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Gov Scott Orders Sexual Harassment Training, Sidesteps Workman Pick

Florida Cabinet

Florida Governor Rick Scott is ordering state agencies to develop training and reporting guidelines for sexual harassment.

Scott’s executive order requires training on harassment within 30 days for all new hires and additional training for supervisors.  It also lays out requirements for investigating complaints.  The order comes as numerous state officials face harassment allegations—including Scott’s pick for the Public Service Commission, former state Representative Ritch Workman.

“Ritch Workman, you know, did the right thing for his family,” Scott says.  “I’m going to do everything I can to protect everybody in our state that’s why I did this executive order.  I don’t go into conversations that I have with members of the Legislature.”

The AP reports Sen. Lizbeth Benacquisto (R-Fort Myers) met with Scott shortly after he nominated Workman, but it’s unclear what they spoke about.  Benacquisto later refused to confirm Workman, alleging he touched her and made “vulgar and inappropriate” gestures at a 2016 charity function.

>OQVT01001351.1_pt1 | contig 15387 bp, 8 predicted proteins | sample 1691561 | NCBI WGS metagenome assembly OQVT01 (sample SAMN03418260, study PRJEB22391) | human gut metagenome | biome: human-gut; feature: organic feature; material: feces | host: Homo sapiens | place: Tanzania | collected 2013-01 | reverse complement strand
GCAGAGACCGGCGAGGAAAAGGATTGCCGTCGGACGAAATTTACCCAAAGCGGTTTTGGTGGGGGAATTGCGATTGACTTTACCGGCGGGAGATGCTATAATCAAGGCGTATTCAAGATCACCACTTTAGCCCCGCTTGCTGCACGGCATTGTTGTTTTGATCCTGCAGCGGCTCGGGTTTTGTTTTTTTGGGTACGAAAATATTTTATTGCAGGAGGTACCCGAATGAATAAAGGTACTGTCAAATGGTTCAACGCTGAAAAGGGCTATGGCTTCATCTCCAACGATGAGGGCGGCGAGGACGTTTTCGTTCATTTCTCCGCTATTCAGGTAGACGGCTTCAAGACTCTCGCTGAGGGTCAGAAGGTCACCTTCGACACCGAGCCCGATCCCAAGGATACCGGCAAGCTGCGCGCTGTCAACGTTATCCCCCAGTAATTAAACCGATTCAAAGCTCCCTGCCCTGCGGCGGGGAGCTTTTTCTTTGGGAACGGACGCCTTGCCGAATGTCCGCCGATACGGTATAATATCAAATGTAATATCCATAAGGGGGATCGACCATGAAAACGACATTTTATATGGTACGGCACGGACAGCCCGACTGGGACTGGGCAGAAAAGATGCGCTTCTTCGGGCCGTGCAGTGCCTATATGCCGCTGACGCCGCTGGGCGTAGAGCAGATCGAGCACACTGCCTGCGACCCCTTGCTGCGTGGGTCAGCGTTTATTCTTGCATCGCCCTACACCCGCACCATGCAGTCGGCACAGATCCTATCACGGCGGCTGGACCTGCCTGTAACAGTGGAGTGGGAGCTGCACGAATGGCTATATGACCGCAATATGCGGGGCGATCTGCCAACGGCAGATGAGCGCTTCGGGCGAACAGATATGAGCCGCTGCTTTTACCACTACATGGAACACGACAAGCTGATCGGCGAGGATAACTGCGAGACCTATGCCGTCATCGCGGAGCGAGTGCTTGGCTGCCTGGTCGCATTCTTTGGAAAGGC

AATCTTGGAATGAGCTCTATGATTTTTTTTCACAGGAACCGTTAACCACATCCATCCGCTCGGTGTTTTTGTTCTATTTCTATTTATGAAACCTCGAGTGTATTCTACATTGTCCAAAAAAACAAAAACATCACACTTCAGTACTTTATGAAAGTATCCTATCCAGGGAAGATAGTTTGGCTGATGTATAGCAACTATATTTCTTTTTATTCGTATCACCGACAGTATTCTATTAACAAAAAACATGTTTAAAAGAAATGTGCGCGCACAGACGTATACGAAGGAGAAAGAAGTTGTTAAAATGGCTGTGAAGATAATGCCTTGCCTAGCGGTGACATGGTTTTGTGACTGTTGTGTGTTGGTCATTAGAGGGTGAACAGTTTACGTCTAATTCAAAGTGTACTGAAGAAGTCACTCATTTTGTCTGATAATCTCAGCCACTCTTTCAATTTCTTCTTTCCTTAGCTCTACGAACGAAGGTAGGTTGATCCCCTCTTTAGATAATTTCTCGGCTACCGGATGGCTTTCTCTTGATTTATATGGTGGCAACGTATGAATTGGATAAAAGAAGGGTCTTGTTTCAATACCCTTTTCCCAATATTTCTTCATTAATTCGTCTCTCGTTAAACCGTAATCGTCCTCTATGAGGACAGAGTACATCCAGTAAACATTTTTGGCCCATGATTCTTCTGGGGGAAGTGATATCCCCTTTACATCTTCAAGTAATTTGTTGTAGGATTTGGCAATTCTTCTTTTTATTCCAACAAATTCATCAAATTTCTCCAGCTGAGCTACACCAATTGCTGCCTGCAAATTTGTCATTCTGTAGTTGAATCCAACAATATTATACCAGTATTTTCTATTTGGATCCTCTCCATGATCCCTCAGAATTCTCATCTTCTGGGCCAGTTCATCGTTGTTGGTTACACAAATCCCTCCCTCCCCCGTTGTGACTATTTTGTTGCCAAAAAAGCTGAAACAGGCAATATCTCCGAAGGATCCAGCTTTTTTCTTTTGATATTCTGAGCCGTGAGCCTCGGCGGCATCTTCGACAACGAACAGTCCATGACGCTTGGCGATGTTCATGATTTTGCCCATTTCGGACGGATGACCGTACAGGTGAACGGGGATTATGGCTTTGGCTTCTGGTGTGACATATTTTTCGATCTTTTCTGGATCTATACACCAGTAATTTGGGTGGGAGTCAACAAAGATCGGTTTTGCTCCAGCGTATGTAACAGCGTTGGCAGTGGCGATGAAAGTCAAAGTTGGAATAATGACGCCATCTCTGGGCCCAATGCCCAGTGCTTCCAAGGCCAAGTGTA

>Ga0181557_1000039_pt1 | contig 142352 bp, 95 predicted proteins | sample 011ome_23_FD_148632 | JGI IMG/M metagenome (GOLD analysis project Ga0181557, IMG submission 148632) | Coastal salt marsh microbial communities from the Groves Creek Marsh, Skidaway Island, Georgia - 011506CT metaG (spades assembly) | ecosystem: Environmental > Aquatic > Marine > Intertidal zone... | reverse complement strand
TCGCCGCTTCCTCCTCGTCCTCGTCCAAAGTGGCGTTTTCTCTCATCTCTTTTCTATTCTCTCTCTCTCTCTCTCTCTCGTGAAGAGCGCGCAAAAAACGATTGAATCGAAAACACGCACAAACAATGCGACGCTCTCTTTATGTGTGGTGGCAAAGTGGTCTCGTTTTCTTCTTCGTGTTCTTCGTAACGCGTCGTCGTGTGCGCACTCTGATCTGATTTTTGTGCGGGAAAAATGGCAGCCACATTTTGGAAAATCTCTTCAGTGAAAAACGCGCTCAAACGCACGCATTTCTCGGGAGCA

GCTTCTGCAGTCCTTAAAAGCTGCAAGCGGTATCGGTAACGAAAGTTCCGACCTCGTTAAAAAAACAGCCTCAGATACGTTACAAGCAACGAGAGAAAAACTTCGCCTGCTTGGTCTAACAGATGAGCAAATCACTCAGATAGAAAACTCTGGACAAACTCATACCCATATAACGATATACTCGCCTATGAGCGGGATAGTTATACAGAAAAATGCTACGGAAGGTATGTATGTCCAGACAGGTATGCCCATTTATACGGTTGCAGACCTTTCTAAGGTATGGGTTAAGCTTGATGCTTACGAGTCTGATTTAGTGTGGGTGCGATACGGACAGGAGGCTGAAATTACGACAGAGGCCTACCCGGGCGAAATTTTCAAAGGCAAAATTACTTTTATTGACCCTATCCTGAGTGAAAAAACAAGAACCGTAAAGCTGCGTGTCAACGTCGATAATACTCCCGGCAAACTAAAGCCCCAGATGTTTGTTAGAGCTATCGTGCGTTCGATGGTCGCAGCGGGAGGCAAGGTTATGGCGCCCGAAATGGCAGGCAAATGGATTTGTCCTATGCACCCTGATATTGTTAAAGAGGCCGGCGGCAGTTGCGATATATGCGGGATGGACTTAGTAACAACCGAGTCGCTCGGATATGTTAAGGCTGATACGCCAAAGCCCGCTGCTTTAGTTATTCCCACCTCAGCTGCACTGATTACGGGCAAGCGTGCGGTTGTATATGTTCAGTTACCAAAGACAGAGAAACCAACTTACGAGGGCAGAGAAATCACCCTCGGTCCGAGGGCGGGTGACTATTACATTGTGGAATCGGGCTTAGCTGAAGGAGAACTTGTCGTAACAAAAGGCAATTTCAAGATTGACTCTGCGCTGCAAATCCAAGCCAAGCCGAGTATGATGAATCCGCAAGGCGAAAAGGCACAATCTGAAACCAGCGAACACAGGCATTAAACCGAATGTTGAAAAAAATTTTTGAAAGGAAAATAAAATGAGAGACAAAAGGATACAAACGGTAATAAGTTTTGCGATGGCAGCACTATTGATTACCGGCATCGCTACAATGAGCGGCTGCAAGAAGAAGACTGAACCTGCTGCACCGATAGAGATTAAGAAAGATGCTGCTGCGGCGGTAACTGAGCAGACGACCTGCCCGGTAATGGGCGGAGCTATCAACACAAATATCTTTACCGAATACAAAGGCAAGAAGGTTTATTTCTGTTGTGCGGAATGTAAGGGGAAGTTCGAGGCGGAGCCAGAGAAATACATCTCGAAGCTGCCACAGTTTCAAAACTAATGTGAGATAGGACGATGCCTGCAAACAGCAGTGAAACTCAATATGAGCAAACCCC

Workman has since resigned, but says he doesn’t recall the incident.

Nick Evans came to Tallahassee to pursue a masters in communications at Florida State University. He graduated in 2014, but not before picking up an internship at WFSU. While he worked on his degree Nick moved from intern, to part-timer, to full-time reporter. Before moving to Tallahassee, Nick lived in and around the San Francisco Bay Area for 15 years. He listens to far too many podcasts and is a die-hard 49ers football fan. When Nick’s not at work he likes to cook, play music and read.